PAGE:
kahk: National Cookies of Egypt: الكحك المصري

Recipe and Photo Credit to Nagwa Elarabi @nagwa.elarabi.photographer 

Egyptian Kahk  is the synonym of feast in Egypt. 

I have been traveling the world for the last 20 years of my life, rooting for exotic recipes, savory and sweet. Yet, with clear conscious, empty of chauvinism, I can declare that Kahk (Egyptian National cookies) are so unique.

Those are melt-in-your-mouth cookies. Their brittle texture relies on a generous amount of ghee. Kahk comes with different fillings: date paste, walnuts, agameya (see notes), or agameya mixed with walnuts. 

The best Kahk in my book is the one my late grandma made, yet you probably guessed what comes next!

My grandma never wrote down a recipe, my mom neither. Their common sense is all what they used when they made this ancient Egyptian recipe.

Therefore, I was jumping up and down when I found online, an accurate recipe of kahk that was tested and approved by a large Facebook group of Egyptian food bloggers.

The recipe belongs to Nagwa Elarabi @nagwa.elarabi.photographer, the talented food blogger and food photographer who is devoted to researching, documenting authentic Egyptian recipes, and sharing them with the world either in photos and words.

Nagwa is generously sharing with us today, the recipe for Kahk along with a stunning photography of her homemade feast Kahk.   

For a little bit of history, According to Nagwa: “It is believed that Kahk dates back to the ancient Egyptian civilization. It was offered to the priests, who were in charge of protecting the Khufu pyramid on the day where the sun falls perpendicular on Khufu’s cellular. The Ka7k shapes are found carved on templates pillars.Clearly, the popularity of this delicacy didn’t stop there.

Kahk remained venerated after the Arab invasion to Egypt. At the museum of the Islamic Art in Cairo antique Kahk moulds are exhibited. Some of them carry engraved sentences in Arabic that translate to “Eat and thank”.

After the kahk is rolled, shaped and filled, It is pinched with special tweezer found in Nagwa’s beautiful photos. The logic behind the pinching is to make dents in the cookie dough where the powder sugar to nest in. 

It might not be the quickest cookie recipe, but it is definitely a memorable experience, laden with aromas and flavors deeply-rooted in history.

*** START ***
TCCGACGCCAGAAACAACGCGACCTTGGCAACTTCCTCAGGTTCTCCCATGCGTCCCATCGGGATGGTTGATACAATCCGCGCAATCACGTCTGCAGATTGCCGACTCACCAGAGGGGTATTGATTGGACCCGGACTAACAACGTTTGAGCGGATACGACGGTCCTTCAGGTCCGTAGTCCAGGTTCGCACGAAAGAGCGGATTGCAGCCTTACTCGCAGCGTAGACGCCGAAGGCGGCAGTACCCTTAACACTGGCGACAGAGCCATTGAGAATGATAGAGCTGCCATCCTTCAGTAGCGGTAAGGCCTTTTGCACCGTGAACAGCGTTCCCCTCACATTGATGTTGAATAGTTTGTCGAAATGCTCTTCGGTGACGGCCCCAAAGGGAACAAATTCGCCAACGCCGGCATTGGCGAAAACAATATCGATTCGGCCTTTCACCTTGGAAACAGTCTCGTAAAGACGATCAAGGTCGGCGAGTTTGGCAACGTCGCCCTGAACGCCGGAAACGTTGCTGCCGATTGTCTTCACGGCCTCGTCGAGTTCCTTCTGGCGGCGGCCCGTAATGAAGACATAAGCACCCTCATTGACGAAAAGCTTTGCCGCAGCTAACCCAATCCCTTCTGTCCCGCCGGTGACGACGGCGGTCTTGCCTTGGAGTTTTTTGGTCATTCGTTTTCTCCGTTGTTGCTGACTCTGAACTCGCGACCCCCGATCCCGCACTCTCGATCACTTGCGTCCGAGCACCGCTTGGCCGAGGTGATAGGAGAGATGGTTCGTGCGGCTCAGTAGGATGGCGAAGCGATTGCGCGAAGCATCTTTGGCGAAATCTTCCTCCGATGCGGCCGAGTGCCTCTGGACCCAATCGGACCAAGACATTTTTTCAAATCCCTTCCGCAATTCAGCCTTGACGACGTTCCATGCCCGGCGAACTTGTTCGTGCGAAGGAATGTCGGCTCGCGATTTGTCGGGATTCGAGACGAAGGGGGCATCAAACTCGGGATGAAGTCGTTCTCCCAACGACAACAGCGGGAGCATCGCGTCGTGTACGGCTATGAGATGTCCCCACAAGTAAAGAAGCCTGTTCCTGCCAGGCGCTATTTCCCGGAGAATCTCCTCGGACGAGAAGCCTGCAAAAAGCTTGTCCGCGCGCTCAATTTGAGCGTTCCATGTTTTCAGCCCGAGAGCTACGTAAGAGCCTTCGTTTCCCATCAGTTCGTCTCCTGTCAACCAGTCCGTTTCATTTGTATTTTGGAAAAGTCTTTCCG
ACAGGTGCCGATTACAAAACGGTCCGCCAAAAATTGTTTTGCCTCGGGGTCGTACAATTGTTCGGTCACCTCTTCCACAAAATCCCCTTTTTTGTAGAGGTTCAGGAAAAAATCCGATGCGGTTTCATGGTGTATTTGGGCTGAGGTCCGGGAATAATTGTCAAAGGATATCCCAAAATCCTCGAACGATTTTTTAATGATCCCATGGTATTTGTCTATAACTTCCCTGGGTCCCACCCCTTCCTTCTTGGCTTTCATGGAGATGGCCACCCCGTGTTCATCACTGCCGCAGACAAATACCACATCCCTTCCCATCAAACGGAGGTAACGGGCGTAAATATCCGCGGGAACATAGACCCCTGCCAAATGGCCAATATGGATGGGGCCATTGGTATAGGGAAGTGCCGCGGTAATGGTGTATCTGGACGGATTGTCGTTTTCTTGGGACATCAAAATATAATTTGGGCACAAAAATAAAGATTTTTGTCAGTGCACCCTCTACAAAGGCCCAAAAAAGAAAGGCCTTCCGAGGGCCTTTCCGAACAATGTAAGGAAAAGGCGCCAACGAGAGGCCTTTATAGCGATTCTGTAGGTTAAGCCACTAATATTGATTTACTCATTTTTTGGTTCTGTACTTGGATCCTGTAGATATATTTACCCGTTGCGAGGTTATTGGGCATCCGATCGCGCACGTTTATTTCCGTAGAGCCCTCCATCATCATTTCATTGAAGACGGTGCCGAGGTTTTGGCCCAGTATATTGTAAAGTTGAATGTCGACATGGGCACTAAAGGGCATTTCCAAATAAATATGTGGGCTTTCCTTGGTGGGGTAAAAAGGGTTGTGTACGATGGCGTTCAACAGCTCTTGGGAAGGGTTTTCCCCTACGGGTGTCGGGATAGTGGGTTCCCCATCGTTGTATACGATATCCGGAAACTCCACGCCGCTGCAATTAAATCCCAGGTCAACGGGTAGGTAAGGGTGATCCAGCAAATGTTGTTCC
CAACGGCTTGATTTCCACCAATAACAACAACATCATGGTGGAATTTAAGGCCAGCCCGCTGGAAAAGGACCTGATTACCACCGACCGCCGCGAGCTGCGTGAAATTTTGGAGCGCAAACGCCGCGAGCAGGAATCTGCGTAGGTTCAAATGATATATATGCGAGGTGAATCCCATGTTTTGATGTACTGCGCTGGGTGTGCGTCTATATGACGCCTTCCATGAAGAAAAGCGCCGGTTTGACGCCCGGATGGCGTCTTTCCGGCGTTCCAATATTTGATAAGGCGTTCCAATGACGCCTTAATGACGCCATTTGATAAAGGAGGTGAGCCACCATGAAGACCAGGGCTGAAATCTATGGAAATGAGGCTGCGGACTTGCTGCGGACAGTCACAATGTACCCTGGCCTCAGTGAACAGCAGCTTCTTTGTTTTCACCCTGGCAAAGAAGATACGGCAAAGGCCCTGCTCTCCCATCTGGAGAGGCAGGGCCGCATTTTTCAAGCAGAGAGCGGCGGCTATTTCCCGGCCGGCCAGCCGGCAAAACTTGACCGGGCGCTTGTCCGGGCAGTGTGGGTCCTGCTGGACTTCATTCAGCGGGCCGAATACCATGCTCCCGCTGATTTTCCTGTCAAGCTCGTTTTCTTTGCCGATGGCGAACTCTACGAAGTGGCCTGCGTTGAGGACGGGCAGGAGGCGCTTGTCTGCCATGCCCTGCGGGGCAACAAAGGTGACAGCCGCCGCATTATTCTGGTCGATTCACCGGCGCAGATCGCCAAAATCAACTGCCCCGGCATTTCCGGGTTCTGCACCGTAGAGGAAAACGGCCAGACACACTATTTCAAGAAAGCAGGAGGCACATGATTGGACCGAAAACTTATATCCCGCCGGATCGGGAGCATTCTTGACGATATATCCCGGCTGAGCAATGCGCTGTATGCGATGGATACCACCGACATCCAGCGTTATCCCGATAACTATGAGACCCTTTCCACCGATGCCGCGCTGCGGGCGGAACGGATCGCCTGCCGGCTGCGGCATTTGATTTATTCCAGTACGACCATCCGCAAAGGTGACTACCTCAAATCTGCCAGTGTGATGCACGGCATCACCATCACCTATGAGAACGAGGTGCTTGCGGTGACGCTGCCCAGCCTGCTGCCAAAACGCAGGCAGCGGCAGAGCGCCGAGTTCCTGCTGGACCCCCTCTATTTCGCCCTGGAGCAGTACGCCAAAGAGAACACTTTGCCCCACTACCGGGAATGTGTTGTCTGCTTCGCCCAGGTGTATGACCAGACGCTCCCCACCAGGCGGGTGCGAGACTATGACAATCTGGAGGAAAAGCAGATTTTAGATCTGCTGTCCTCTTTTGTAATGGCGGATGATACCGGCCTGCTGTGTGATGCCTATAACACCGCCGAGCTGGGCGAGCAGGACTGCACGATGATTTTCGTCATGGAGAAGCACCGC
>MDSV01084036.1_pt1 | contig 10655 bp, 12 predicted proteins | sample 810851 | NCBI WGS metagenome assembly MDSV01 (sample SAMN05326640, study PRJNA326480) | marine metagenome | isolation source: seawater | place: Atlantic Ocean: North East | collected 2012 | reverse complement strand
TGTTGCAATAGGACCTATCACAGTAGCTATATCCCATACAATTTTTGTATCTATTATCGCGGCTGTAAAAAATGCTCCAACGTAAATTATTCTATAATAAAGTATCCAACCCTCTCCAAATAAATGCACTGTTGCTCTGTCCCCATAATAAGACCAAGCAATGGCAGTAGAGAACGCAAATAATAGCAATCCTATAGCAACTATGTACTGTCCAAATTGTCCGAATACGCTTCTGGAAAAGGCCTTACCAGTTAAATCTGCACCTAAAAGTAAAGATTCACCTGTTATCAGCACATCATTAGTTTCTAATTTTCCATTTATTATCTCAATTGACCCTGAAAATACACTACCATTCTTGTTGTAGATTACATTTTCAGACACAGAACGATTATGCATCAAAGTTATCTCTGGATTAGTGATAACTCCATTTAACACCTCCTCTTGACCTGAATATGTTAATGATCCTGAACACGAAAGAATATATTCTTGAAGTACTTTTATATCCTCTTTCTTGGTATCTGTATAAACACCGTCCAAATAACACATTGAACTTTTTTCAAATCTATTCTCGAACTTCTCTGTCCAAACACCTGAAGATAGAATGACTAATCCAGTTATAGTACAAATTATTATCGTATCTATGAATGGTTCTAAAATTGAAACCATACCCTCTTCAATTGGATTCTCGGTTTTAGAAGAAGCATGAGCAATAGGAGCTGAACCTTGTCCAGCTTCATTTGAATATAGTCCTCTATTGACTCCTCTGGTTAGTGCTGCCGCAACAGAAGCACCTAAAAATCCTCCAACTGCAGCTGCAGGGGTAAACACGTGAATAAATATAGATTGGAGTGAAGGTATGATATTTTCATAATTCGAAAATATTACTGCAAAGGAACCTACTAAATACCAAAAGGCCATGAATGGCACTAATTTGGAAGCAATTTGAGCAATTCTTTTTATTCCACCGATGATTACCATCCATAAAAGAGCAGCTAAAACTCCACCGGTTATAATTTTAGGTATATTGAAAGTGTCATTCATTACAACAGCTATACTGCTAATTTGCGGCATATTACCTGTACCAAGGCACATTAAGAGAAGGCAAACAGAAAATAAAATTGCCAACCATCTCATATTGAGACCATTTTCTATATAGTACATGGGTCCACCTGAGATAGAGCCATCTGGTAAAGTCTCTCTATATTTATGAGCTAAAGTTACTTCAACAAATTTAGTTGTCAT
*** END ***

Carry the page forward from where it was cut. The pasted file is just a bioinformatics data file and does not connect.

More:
Many thanks to my Food Blogger and Instagram Nagwa Elarabi @nagwa.elarabi.photographer, for sharing her family signature recipe. 

For more flavorsome recipes, inspired by my Egyptian Cuisine, follow my IG @cheznermine.

 

 


Kahk: The National Egyptian Cookie

 

Recipe Credit to: Nagwa Al Arabi 

Makes 25 cookies 

INGREDIENTS

  • 500 grams all purpose flour
  • 275 grams ghee or 1 cup and 2 tablespoons
  •  3/4 teaspoon yeast
  • 1 teaspoon sugar
  • 1/2 cup water or milk, warm
  • 1/2 teaspoon sesame seeds, toasted
  • 1/2 teaspoon Kahk Essence optional. See notes 
  • A pinch of salt
  • Date paste, walnuts or Agameya for stuffing. See notes.

Agameya

  • 1 tablespoon of ghee
  • 2 tablespoons of flour 
  • 2 tablespoons of sesame 
  • 1 cup honey 

DIRECTIONS:

  1. Preheat the oven to 300 F
  2. Melt the ghee until it becomes hot and fragrant.
  3. Add the flour, salt, sesame and kahk spices to a mixing bowl.
  4. Add the hot ghee to the flour and carefully mix it between your hands until all the flour absorbs the ghee. The ghee will be hot, so wait a minute or two before mixing.
  5. Prepare the yeast mixture. Mix the milk, yeast and sugar in another mixing bowl and don’t let the yeast proof. Add the yeast mixture immediately to the dough and stir it in.
  6. Shape the kahk.  Make a ball first in the size of a walnut, make a well in the center, place the filling and then roll again. Place the shaped and filled Koh balls on a baking sheet lined with parchment paper.  Don’t let the kahk rise and bake immediately. 
  7. Bake for 25 minutes or until its done. Let it cool completely and then sprinkle with powdered sugar.

Agameya 

  1. Melt the ghee on low heat. 
  2. Add the four to the ghee and keep stirring on low heat until a golden paste forms.
  3. Add the sesame and continue mixing.
  4. Add the honey and the spices.
  5. When the mix starts to bubble, remove the pan from the stove and let the mixture cook down.
  6. When it is completely cooled off, form small balls in hazelnuts size and use them to fill the kahk.

NOTES 

  • Yeast is mixed with water right before adding this mixture to the dry ingredients.
  • Don’t let the cookie rest before baking, so they don’t rise and lose their shape.
  • Kahk essence is basically a spices mix made of equal amounts of ground spices: cardamom, cloves, mahlab, fennel, bay leaves.

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Former diplomat | Travel & Food Writer | Stauch advocate of Culinary Diplomacy. Find more here: https://cheznermine.com/about/

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